And this threat to the survival of non-Russian languages is sparking real resistance among their speakers. Tatarstan has always had “a high degree of ethno-national self-consciousness.” But what is striking is tha tin Komi and Chuvashia, local speakers are outraged by what Putin has done, viewing it as a threat not just to their languages but to their nations.
This is an indication that the situation is becoming worrisome, the ethno-sociologst says. One must remember that the demand in the Baltic republics to leave the Soviet Union began with language issues. That is, language is an extremely sensitive factor.” It must be protected and “any voluntarism in ethno-linguistic issues is extremely dangerous.”
That is why, Pain says, the decision about making the study of the langauges of the titular nations of the non-Russian republics was so misguided. It was taken “personally” by Putin, he continues; and it was imposed without discussion and even before this move was approved by the Duma.
“In Russia,” he continues, “the Russian language is the state language for the entire territory. It will be a required subject even if it is also a national language. But if Tatar is the state language on its territory, then it must be studied as a state language. Here there can’t be any question!”
“Either you recognize the language as a state language or your refuse to recognize it as a state language. And such a situation, in which it is legally a state language but in fact has ceased to be one is at the very least strange,” the Moscow scholar says. More than that, he strongly implies, it is extremely difficult.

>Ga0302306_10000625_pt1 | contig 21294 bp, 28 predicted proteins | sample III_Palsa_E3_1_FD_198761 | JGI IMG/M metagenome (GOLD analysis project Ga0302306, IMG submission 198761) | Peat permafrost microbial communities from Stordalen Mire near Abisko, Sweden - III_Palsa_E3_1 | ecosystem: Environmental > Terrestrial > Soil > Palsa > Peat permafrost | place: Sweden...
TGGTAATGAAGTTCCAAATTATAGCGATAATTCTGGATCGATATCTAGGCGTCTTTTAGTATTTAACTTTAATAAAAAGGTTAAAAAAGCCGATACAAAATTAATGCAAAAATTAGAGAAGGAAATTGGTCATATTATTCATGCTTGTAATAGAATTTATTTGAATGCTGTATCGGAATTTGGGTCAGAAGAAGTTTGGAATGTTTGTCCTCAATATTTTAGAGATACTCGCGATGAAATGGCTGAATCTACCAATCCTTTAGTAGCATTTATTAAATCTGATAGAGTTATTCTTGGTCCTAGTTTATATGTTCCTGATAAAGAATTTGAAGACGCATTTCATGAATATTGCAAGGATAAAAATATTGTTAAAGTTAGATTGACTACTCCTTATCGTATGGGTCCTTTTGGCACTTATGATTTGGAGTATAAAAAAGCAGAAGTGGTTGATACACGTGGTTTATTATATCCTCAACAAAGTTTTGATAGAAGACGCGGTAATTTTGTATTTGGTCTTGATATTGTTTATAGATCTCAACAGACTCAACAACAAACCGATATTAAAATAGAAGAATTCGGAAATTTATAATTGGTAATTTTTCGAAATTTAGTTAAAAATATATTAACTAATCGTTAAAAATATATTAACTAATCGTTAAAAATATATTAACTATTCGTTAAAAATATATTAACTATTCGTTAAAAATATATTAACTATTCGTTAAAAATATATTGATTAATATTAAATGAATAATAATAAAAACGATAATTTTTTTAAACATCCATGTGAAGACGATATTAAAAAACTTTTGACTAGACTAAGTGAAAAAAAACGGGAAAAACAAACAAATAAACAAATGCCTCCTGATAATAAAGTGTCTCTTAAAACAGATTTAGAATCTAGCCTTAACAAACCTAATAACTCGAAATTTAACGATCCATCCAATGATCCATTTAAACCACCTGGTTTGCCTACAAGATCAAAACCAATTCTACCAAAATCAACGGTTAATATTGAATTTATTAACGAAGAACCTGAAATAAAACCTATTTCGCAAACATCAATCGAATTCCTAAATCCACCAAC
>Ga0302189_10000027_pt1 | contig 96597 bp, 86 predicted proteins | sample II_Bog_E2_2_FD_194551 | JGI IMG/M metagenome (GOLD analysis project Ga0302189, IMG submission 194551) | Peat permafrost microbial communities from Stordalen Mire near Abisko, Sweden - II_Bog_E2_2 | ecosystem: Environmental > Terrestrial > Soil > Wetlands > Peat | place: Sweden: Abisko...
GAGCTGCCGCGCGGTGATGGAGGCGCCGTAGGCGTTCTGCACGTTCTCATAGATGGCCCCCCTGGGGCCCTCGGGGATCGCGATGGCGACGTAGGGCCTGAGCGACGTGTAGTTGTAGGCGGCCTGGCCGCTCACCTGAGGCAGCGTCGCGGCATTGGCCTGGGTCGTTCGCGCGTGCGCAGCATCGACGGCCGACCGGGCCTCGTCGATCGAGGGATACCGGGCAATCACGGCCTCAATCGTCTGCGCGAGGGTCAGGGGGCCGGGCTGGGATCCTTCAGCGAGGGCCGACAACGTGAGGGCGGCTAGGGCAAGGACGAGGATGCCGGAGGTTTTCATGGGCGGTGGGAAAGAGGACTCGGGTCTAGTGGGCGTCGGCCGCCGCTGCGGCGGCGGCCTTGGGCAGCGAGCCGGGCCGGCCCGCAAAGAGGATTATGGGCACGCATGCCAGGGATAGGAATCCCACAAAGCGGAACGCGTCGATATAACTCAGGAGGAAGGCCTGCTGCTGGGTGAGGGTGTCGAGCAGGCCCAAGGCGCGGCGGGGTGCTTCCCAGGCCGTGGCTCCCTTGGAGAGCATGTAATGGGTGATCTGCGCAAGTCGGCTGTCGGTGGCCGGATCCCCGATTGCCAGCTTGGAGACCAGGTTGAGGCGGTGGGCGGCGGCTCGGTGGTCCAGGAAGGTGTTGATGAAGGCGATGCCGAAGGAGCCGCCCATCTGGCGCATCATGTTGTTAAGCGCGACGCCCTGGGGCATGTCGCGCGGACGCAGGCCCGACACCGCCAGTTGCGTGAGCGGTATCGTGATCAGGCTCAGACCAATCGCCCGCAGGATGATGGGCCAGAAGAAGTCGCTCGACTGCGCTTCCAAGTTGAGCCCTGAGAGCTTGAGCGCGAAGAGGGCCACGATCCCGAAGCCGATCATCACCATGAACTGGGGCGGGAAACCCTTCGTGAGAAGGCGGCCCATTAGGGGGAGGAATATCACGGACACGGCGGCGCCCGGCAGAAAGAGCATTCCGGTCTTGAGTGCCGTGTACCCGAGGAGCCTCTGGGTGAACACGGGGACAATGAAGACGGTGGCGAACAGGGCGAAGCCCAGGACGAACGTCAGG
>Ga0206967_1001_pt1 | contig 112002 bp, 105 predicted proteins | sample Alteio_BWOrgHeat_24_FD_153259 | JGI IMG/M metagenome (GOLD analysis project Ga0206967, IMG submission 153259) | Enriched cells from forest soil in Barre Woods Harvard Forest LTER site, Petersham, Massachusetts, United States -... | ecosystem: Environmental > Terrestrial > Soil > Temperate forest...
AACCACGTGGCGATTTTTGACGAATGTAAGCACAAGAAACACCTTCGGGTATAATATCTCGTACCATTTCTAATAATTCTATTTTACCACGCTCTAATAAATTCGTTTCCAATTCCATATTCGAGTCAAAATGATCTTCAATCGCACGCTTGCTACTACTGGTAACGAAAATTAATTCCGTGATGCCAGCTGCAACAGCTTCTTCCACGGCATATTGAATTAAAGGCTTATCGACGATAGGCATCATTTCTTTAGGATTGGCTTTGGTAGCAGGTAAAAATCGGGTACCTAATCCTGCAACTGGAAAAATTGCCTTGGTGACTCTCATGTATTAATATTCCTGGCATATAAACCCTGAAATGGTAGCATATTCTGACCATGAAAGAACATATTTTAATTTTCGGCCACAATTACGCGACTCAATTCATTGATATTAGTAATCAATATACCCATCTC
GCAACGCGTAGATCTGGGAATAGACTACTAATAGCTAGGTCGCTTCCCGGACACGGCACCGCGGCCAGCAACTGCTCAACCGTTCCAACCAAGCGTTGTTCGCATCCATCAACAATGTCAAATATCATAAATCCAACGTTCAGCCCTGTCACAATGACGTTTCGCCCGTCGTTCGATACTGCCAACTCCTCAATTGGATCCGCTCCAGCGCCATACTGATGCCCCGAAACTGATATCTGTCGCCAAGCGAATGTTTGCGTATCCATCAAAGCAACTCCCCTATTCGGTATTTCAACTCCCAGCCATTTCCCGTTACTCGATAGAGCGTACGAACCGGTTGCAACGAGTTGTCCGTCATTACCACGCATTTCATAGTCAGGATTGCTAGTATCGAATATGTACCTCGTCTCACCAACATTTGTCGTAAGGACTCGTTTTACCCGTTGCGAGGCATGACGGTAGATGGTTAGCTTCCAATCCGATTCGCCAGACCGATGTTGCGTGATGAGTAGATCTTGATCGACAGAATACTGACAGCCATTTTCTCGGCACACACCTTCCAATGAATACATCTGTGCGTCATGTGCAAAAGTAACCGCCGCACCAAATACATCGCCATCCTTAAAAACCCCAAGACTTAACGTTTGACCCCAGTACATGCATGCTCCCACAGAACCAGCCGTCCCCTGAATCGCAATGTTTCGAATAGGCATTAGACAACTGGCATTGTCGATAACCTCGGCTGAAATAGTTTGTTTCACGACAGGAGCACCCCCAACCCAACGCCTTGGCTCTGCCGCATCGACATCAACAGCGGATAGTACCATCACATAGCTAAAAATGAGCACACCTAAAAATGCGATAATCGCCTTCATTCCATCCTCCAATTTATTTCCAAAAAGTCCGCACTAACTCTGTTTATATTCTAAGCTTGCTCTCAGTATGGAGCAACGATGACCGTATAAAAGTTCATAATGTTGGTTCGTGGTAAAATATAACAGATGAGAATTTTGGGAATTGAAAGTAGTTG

In the course of his interview, Pain made many other important observations. Among the most important are the following:
· Except for the Russian powers that be, no other government in the post-Soviet space considers the disintegration of the USSR as “a geopolitical catastrophe.” They view is as something that gave them important new opportunities.
· “The threat of disintegration in the Russian Federation is less than it was in the USSR. Russia although it is similar to the Soviet Unioin is at the same time essentially different. It has an ethno-political core which did not exist in the Soviet Union especially at its end.”
· Both in the 1990s and now, Moscow focused on maintaining the territorial integrity of the country – in the first period by federalization and in the second by “strengthening the power vertical.”
· “All subjects of the Russian Feederation to a significant extent must be grateful to Tatarstan for the word ‘subject’” given that Kazan “struggled for raising the status of subjects of all regions and in this sense achieved a great deal.”
· Conflicts in the 1990s were primarily between the center and the periphery; now they are mostly within cities between the indigenous population and immigrants.
· With the retreat from federalism, there has been a decline in the interest of people in taking part in government activity.
· Further amalgamation of regions of the Russian Federation is almost “completely excluded. No one will touch this senstivie issue in the coming years, I am certain,” Pain says.
· Unlike in most countries where ethnic phobias and prejudices remain relatively stable with the same enemies and friends existing over many decades, in Russia, peple shift from one enemy to another because people feel in pain but “like children” cannot say why they are hurting.
· Before deciding whether to create a ministry for nationality affairs, it is necessary to decide what it would actually do. If it remains only a central institution, it will reinforce the centralism of the Russian state and not achieve much.
· The greatest outflow of population in percentage terms is “not from the Far East but from the North Caucasus Federal District.” This represents, “a voting with one’s feet.” Today it is the region where ethnic conflicts are the most likely to occur.